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Case Reports in Transplantation
Volume 2016 (2016), Article ID 1863869, 4 pages
http://dx.doi.org/10.1155/2016/1863869
Case Report

ST Elevation Infarction after Heart Transplantation Induced by Coronary Spasms and Mural Thrombus Detected by Optical Coherence Tomography

Department of Cardiology, Aarhus University Hospital, Aarhus, Denmark

Received 2 June 2016; Revised 7 October 2016; Accepted 19 October 2016

Academic Editor: Sean Pinney

Copyright © 2016 Tor Skibsted Clemmensen et al. This is an open access article distributed under the Creative Commons Attribution License, which permits unrestricted use, distribution, and reproduction in any medium, provided the original work is properly cited.

Abstract

The case illustrates the possible link between coronary spasms, intraluminal thrombus formation, and widespread organized and layered thrombi in HTx patients. Furthermore, the case underlines the clinical value of OCT as a novel method for high-resolution vessel imaging in heart-transplanted (HTx) patients with coronary spasms and suspected coronary artery disease. Coronary spasms and sudden death are frequent complications after HTx. The underlying mechanisms leading to these complications are unknown. The present case displays the clinical course of a 19-year-old HTx patient who was hospitalized due to acute myocardial infarction induced by severe coronary spasms. The patients remained unstable on conservative therapy. Therefore, an optical coherence tomography (OCT) was performed and revealed massive, organized thrombi in the left main coronary artery, the circumflex coronary artery, and the left anterior descending coronary artery. The patient was stabilized after percutaneous coronary intervention. As a mural thrombus often goes undetected by coronary angiography, OCT may prove benefit in HTx patients with myocardial infarction or suspected coronary spasms.

1. Introduction

Cardiac allograft vasculopathy (CAV) remains the most frequent cause of long-term heart-related mortality after heart transplantation (HTx) [1]. Furthermore, coronary spasms and sudden death can occur at any time-point after HTx. The underlying mechanisms to these complications remain unknown. In order to determine CAV severity and progression it is recommended to perform annually or biannually coronary angiography [2]. However, conventional angiography often misses and underestimates the burden of CAV. Hence, in approximately 50% of angiographic normal vessels intravascular ultrasound (IVUS) diagnoses CAV [3, 4]. IVUS is therefore widely used in CAV surveillance [2]. In recent years, optical coherence tomography (OCT) has emerged as a sophisticated high-resolution intravascular imaging modality. Therefore, OCT may provide important, so far undetectable in vivo insights into the pathogenesis of CAV and coronary spasms.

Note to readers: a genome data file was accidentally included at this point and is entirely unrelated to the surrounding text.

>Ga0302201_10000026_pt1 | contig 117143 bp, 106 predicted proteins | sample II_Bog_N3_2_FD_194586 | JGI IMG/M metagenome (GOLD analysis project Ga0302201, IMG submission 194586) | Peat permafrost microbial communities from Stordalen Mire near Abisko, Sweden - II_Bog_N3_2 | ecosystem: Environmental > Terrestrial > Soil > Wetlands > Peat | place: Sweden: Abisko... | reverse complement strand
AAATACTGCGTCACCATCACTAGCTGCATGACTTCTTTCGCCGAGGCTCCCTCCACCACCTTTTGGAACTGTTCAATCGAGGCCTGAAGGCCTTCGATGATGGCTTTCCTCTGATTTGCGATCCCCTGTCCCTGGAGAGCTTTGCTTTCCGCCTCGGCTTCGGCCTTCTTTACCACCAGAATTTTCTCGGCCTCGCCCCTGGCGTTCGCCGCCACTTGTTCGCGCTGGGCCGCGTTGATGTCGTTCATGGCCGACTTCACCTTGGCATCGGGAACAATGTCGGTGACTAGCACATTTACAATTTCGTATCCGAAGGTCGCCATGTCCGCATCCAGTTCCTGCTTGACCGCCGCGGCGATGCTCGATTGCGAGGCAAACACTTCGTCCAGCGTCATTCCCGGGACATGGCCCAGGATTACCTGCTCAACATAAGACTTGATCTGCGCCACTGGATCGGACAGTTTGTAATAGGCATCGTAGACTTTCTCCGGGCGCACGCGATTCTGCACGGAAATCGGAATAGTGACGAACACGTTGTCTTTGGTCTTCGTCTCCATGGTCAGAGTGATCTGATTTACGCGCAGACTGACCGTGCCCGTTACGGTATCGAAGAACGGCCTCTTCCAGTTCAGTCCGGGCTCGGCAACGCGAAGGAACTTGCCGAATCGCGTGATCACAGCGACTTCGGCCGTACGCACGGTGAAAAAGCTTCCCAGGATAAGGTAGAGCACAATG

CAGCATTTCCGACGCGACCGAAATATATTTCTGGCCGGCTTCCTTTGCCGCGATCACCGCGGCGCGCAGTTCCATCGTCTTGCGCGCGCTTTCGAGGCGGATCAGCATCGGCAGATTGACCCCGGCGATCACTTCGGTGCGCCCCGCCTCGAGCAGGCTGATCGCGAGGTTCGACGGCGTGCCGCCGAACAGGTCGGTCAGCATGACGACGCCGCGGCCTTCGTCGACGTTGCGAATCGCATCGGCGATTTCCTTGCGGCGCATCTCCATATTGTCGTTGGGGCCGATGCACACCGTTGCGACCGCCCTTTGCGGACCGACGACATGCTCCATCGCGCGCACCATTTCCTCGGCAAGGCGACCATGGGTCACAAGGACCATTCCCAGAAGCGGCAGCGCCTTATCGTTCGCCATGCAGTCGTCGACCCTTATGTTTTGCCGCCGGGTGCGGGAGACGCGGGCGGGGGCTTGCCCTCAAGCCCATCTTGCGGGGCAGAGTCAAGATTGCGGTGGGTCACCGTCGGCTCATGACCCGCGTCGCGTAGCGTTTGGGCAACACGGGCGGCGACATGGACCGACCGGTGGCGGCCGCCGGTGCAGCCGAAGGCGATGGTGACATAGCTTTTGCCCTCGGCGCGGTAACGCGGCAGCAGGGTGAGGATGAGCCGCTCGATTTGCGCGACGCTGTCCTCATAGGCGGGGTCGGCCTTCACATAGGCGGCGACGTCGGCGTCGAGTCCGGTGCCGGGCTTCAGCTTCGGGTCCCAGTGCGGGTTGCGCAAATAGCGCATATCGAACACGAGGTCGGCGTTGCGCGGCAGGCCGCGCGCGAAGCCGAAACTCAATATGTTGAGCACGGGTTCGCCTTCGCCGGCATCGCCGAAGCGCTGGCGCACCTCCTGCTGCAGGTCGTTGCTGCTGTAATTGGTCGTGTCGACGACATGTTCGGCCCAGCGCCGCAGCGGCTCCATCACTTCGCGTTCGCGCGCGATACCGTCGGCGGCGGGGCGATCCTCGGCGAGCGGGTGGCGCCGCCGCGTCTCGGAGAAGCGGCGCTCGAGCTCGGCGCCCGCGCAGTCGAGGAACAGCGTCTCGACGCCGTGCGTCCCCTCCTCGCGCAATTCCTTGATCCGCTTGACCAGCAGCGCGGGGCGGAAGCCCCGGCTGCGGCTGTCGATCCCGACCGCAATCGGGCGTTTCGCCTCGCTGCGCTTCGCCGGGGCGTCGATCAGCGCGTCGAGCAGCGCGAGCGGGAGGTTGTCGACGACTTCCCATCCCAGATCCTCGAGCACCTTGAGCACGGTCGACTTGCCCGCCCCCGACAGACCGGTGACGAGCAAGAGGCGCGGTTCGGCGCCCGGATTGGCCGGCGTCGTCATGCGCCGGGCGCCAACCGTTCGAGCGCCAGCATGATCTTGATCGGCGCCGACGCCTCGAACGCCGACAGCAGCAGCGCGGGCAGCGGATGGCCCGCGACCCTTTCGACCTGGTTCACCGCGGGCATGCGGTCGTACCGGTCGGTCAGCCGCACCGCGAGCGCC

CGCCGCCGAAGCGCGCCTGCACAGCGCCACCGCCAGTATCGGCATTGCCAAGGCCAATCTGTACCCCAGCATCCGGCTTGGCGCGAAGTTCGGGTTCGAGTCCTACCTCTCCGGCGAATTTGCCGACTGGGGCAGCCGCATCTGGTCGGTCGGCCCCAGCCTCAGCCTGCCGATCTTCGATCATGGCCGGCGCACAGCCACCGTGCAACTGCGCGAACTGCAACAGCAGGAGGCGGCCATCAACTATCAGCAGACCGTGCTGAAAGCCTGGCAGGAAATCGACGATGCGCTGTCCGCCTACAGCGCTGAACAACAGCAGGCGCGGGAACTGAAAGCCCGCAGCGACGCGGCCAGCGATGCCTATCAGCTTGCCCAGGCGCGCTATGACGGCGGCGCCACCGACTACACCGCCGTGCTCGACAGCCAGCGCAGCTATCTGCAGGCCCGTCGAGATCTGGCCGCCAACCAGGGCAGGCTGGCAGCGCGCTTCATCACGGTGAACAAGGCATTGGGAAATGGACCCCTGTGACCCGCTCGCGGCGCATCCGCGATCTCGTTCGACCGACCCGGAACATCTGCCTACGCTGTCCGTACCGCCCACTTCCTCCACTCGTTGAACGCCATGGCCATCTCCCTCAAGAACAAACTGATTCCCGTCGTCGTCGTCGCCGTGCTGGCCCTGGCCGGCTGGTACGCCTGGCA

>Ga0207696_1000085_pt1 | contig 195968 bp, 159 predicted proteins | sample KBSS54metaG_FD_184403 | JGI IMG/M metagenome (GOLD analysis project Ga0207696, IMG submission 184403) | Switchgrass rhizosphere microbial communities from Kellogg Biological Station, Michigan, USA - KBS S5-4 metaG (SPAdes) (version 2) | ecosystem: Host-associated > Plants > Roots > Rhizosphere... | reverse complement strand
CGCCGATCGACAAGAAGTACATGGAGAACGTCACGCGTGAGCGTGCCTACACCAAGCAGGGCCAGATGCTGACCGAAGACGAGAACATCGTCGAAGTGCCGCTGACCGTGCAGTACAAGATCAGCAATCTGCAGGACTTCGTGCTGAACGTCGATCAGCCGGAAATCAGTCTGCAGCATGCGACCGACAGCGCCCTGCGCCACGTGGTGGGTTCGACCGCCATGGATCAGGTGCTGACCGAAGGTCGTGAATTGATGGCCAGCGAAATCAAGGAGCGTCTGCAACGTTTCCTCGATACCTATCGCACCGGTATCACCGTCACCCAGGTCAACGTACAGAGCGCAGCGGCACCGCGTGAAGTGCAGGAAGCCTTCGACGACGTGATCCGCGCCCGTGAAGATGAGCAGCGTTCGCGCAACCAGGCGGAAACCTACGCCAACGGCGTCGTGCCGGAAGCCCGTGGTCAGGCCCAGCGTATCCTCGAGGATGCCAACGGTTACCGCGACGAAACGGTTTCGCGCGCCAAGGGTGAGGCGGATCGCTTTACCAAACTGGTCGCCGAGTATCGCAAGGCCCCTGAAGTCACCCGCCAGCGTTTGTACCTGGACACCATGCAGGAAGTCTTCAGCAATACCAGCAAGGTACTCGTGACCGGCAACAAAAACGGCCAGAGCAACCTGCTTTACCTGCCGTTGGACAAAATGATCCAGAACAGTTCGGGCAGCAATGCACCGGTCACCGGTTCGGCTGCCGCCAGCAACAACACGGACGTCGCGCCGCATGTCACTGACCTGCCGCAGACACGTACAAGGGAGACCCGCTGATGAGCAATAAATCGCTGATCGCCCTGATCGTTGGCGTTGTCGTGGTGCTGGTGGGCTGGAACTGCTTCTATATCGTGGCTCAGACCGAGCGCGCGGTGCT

2. Case Presentation

A 19-year-old HTx female patient with 12 hours of on/off chest pain and syncope was hospitalized in September 2015 due to suspected ST-segment elevation myocardial infarction. She was transplanted without complications in May 2010 due to terminal arrhythmogenic right ventricular cardiomyopathy. The patient had no rejections during 2 years of routine biopsy surveillance, and coronary arteries appeared normal during the first 4 years after HTx assessed by annual angiography. The patient received immunosuppression with Tacrolimus and Mycophenolate and received no antiplatelet therapy.

A prehospital electrocardiogram (ECG) showed global ischemia. An acute coronary angiography revealed severe coronary spasms in the left main coronary artery (LMCA), circumflex (Cx), and left anterior descending coronary artery (LAD) (Figure 1, Supplementary Movie 1) (see Supplementary Material available online at http://dx.doi.org/10.1155/2016/1863869). However, the ECG ST-segment deviations normalized during initial treatment with intravenous nitroglycerine and low-molecular-weight heparin. No interventional treatment was therefore performed. Blood samples confirmed a large myocardial infarction with troponin-T of 9649 ng/L and CKMB of >600 μg/L. Echocardiography revealed a reduced left ventricular systolic function with an ejection fraction of 35% and a global longitudinal strain −10.9% (Supplementary Movie 2). Endomyocardial biopsies showed no signs of acute cellular or humoral rejection, and Luminex analysis of donor-specific antibodies was negative. A new coronary angiography on day two revealed only a possible spasm or stenosis in the distal LMCA (Figure 2(a), Supplementary Movie 3). A class III calcium antagonist was subscribed along with protracted-action nitroglycerine.

Figure 1: (a) Electrocardiogram at the time of admission showing global ischemia. (b) Acute coronary angiography showing severe coronary spasms in the left main, circumflex, and left anterior descending coronary artery.